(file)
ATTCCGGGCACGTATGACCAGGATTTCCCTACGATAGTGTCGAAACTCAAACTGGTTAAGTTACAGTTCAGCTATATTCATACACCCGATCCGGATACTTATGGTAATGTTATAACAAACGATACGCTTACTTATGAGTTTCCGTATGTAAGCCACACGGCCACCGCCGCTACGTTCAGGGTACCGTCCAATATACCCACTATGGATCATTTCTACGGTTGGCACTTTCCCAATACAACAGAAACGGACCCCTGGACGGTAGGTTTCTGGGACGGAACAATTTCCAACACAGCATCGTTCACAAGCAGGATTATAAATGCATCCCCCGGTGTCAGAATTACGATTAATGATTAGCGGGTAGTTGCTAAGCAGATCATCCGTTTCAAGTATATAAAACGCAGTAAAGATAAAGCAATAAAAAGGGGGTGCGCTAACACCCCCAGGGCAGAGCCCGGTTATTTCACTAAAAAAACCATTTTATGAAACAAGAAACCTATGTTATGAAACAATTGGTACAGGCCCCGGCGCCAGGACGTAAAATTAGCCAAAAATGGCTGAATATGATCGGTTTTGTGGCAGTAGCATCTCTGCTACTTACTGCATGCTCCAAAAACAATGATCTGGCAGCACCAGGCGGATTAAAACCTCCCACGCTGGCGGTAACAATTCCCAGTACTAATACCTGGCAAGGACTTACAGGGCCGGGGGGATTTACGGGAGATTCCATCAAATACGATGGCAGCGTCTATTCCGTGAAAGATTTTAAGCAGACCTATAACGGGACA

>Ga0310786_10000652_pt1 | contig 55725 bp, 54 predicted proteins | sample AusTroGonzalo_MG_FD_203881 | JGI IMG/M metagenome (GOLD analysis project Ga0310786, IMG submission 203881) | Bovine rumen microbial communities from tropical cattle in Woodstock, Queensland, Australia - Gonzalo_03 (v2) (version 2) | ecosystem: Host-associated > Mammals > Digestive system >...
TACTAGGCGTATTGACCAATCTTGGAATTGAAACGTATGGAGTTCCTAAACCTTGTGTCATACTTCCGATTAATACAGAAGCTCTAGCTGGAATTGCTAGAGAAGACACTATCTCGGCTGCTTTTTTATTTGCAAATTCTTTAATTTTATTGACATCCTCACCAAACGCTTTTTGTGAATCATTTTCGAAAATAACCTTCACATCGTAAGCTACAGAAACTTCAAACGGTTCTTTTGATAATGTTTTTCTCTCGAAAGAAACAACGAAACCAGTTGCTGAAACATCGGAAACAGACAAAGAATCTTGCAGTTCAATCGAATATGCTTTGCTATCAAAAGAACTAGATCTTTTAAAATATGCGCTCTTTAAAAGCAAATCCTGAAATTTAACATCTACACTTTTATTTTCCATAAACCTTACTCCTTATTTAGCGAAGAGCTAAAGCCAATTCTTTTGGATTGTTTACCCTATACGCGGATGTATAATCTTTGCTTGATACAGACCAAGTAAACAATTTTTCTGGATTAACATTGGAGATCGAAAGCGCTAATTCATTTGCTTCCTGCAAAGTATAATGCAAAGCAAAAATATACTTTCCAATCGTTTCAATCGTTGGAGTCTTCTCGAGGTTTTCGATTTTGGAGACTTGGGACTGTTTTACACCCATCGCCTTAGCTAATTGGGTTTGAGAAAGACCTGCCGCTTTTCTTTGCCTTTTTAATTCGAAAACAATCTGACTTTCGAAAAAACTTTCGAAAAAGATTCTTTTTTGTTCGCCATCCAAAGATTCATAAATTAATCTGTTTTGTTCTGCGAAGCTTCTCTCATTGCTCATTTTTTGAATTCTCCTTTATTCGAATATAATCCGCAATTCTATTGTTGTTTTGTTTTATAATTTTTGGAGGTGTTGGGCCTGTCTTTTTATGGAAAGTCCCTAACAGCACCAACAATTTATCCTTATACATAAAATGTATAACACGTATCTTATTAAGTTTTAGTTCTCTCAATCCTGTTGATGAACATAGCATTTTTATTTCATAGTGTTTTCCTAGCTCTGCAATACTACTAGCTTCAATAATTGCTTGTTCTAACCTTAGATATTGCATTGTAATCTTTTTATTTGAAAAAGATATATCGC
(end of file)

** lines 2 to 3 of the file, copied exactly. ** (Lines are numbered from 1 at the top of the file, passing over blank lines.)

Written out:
>Ga0310786_10000652_pt1 | contig 55725 bp, 54 predicted proteins | sample AusTroGonzalo_MG_FD_203881 | JGI IMG/M metagenome (GOLD analysis project Ga0310786, IMG submission 203881) | Bovine rumen microbial communities from tropical cattle in Woodstock, Queensland, Australia - Gonzalo_03 (v2) (version 2) | ecosystem: Host-associated > Mammals > Digestive system >...
TACTAGGCGTATTGACCAATCTTGGAATTGAAACGTATGGAGTTCCTAAACCTTGTGTCATACTTCCGATTAATACAGAAGCTCTAGCTGGAATTGCTAGAGAAGACACTATCTCGGCTGCTTTTTTATTTGCAAATTCTTTAATTTTATTGACATCCTCACCAAACGCTTTTTGTGAATCATTTTCGAAAATAACCTTCACATCGTAAGCTACAGAAACTTCAAACGGTTCTTTTGATAATGTTTTTCTCTCGAAAGAAACAACGAAACCAGTTGCTGAAACATCGGAAACAGACAAAGAATCTTGCAGTTCAATCGAATATGCTTTGCTATCAAAAGAACTAGATCTTTTAAAATATGCGCTCTTTAAAAGCAAATCCTGAAATTTAACATCTACACTTTTATTTTCCATAAACCTTACTCCTTATTTAGCGAAGAGCTAAAGCCAATTCTTTTGGATTGTTTACCCTATACGCGGATGTATAATCTTTGCTTGATACAGACCAAGTAAACAATTTTTCTGGATTAACATTGGAGATCGAAAGCGCTAATTCATTTGCTTCCTGCAAAGTATAATGCAAAGCAAAAATATACTTTCCAATCGTTTCAATCGTTGGAGTCTTCTCGAGGTTTTCGATTTTGGAGACTTGGGACTGTTTTACACCCATCGCCTTAGCTAATTGGGTTTGAGAAAGACCTGCCGCTTTTCTTTGCCTTTTTAATTCGAAAACAATCTGACTTTCGAAAAAACTTTCGAAAAAGATTCTTTTTTGTTCGCCATCCAAAGATTCATAAATTAATCTGTTTTGTTCTGCGAAGCTTCTCTCATTGCTCATTTTTTGAATTCTCCTTTATTCGAATATAATCCGCAATTCTATTGTTGTTTTGTTTTATAATTTTTGGAGGTGTTGGGCCTGTCTTTTTATGGAAAGTCCCTAACAGCACCAACAATTTATCCTTATACATAAAATGTATAACACGTATCTTATTAAGTTTTAGTTCTCTCAATCCTGTTGATGAACATAGCATTTTTATTTCATAGTGTTTTCCTAGCTCTGCAATACTACTAGCTTCAATAATTGCTTGTTCTAACCTTAGATATTGCATTGTAATCTTTTTATTTGAAAAAGATATATCGC